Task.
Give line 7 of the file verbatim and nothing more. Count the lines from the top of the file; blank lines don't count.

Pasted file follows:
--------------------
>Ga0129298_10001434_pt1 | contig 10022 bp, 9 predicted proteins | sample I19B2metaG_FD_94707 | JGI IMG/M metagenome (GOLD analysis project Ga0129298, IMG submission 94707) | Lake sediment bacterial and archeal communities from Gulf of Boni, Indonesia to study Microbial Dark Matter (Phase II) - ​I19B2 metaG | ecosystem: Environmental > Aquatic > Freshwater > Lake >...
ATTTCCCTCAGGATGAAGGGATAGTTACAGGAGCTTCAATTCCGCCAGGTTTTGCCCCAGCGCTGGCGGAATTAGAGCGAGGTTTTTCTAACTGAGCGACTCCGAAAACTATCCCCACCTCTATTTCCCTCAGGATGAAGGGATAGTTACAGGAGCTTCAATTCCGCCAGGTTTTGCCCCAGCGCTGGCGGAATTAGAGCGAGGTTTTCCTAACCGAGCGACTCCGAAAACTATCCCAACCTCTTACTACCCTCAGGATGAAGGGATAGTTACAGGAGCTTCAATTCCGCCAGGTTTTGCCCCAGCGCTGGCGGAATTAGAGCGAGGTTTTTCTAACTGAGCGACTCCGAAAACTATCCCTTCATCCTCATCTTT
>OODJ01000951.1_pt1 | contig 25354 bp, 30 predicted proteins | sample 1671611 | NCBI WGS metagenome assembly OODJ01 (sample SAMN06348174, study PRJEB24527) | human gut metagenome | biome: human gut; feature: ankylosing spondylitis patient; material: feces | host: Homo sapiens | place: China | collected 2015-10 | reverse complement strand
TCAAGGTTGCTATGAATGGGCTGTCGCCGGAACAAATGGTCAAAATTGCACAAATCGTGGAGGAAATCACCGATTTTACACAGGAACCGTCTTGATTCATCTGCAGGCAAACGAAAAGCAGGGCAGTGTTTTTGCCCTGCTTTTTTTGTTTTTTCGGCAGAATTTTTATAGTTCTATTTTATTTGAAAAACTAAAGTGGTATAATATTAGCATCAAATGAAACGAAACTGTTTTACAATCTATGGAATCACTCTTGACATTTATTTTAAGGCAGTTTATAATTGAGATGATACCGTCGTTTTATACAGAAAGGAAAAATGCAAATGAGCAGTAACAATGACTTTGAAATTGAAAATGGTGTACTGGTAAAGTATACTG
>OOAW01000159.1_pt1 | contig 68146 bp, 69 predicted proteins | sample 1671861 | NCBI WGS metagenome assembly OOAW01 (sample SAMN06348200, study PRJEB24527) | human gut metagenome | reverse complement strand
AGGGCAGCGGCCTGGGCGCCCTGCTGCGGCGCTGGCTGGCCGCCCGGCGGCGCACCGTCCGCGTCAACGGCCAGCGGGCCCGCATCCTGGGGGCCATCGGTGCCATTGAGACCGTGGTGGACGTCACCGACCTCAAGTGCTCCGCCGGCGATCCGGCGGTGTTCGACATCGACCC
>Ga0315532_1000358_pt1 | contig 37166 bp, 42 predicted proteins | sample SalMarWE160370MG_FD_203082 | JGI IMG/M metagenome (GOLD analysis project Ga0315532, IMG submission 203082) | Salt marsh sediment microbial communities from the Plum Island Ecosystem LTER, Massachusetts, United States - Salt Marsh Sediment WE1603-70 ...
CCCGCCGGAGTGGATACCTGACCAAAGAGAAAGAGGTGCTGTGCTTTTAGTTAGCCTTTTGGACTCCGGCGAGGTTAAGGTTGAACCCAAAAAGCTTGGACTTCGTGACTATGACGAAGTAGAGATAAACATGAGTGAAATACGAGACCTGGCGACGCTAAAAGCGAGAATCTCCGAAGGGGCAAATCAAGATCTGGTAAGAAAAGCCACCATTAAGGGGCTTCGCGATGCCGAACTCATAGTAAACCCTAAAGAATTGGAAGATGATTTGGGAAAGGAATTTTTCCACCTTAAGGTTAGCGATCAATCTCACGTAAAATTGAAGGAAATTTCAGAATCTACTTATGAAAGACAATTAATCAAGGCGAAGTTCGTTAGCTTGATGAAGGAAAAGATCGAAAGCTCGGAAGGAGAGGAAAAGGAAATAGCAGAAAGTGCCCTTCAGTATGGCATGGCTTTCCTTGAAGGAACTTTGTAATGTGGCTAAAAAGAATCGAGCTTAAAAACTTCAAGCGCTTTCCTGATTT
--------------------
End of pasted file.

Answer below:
>Ga0315532_1000358_pt1 | contig 37166 bp, 42 predicted proteins | sample SalMarWE160370MG_FD_203082 | JGI IMG/M metagenome (GOLD analysis project Ga0315532, IMG submission 203082) | Salt marsh sediment microbial communities from the Plum Island Ecosystem LTER, Massachusetts, United States - Salt Marsh Sediment WE1603-70 ...